US: https://amzn.to/2unaLSt

Canada: https://amzn.to/2Wg2tIj

Bliss at the Brum Botanical Gardens

I spent this morning, having something of  botanical, therapeutic adventure. It’s book release day; I didn’t want to stay inside and sit on my hands. A few days ago, whilst walking through the greenery around Sarehole Mill, I decided to plan a trip to Birmingham Botanical Gardens. Despite the fact that I’m a born and bred Brummie, I’ve never actually spent any time there, enjoying it. I remember going to a wedding reception, by the Arid Glasshouse and making a mental note to come back.  It’s taken me  few years, but I made it!

There wasn’t a concrete plan, not really. I had a thermos of tea, some lunch and a pair of walking boots.  A class of kids-Year 2 from a local school-were also wandering around, so I made sure I was well off their radar. Their teachers, have my empathy. Not my school kids, not my trip. I carried on.

As I sit here and type, I’m actually creaking. Who knew, that such a gentle, aimless and ambling walk could have an impact?

Anyway. Using the map from the entrance desk, I did amble and quite aimlessly. Everything is labelled clearly, the information is presented concisely for everything. Better, in my mind, than most museums.  I could spot Camellias-Dad has two in the garden-so I didn’t feel completely clueless. There were daffodils in dots and splodges, all very timely as we kick off with spring.

 

Whilst not a huge site, Birmingham Botanical Garden is best savoured slowly. It didn’t take long for me to take a walk around. So I made the conscious decision to sit, stare and take tea a couple of times. Least of all when three pea hens and a peacock were in the vicinity. Taking that one picture, the peacock more or less posed and looked me in the eye as though I was crazy. Even the pea hens shuffled around as though indifferent. I had hoped that the peacock might shake a tail feather to give everyone a display, but alas no joy. To sit, stare and sip tea was part of the deal for today’s adventure. To be completely immersed in greenery, to take stock and just absorb everything has been crucial this week.

A special mention, goes to Alison Levey, who made me smile today. A couple of days ago, she posted an image of a Magnolia. I happened to read the name as Lionel Messi. Yes, the footballer. I forget now, the proper name of this plant. It struck a cord today, whilst I was adventuring. In walking through the memory garden, I saw a sign in the boughs of a pink Magnolia. I read it as Lionel Messi. In the image above, the white magnolia does cover the pink footballing one in the fore-ground; it genuinely made me giggle and out aloud.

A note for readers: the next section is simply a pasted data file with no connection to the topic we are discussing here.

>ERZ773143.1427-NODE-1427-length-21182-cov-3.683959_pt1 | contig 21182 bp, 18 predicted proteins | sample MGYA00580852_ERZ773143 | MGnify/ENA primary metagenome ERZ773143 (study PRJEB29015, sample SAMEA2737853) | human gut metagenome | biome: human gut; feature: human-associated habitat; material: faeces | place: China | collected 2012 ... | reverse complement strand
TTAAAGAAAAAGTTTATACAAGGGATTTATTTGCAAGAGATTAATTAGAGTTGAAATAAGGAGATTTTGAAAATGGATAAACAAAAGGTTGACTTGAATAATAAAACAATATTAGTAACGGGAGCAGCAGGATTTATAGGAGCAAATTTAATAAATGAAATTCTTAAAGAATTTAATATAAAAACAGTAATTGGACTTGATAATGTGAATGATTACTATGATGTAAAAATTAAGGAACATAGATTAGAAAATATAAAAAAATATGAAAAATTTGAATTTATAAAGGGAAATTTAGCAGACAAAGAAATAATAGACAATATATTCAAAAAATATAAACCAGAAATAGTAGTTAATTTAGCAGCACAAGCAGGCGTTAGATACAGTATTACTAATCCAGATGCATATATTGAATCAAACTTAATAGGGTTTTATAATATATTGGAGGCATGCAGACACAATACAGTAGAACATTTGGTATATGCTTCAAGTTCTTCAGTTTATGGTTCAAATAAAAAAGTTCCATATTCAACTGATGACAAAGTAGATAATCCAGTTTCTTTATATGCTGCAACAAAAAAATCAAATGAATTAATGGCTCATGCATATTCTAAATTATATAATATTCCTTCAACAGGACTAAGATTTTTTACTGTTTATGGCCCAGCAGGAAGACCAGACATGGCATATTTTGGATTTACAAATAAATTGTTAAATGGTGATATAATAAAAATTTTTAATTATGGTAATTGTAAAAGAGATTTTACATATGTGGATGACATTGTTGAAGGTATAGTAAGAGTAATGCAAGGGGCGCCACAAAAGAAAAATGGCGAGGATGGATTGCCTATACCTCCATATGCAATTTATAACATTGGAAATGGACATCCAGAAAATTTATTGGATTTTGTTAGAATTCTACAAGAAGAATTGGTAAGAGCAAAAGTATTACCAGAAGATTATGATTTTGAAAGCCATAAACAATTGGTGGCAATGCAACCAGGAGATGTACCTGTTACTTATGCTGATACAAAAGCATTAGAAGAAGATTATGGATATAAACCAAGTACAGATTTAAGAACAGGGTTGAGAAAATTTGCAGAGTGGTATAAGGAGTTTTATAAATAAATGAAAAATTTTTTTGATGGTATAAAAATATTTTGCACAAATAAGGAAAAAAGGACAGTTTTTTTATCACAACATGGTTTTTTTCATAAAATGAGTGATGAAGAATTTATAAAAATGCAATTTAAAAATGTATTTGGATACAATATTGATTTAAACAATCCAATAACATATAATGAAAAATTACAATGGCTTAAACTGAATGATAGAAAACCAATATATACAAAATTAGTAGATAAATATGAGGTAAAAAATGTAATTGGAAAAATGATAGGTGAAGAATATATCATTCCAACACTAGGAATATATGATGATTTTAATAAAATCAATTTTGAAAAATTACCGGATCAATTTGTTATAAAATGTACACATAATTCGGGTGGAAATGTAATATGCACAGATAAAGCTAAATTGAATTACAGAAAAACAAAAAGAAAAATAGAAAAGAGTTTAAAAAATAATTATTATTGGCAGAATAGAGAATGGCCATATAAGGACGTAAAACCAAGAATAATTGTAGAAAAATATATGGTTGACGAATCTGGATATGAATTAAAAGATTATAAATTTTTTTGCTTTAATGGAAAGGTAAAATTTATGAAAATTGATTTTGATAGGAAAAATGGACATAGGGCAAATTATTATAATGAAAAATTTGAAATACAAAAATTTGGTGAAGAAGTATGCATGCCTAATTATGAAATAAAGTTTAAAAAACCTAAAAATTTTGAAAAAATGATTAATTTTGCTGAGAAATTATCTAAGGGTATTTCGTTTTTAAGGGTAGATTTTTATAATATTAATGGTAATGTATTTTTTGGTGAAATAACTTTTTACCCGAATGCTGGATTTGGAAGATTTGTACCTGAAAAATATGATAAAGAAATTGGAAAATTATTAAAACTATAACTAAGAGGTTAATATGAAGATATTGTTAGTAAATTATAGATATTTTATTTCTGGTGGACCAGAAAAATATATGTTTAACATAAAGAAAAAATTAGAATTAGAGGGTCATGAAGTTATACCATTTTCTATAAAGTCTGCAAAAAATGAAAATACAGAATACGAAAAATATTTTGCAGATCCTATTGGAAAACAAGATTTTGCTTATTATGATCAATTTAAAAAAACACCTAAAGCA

I nearly missed this, but on the way out, I found the Japanese Garden. I’m glad I did too. This is a pocket of serenity, that I might have otherwise missed had the universe not nudged me to head out of one of the glasshouses. This garden is tucked away, and there is just something about it; even the air is different.

Carefully observing, I was wandered in, and there were three red camellias sat in water feature. Whether they were put there, or landed there through serendipity I don’t know. There is a sign, that details how in Buddhism and Shinto, fallen blossoms are a sign of the transience of life. That really did strike me; life is too short, to sit back and not smell the Magnolia. I edged in and I found this one.  A Saucer Magnolia. Something was ringing, and for three seconds I had no idea where the sound was coming from. Then I realised it was the chime sat in the middle, caught by the breeze.

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There was just something about that moment that felt almost ephemeral. I don’t have any other words to describe it.

I’m glad that I went, even if the gardens are half asleep. I want to go back and see the rose garden in full bloom. I do think, that when the whole thing wakes up, it will be even better.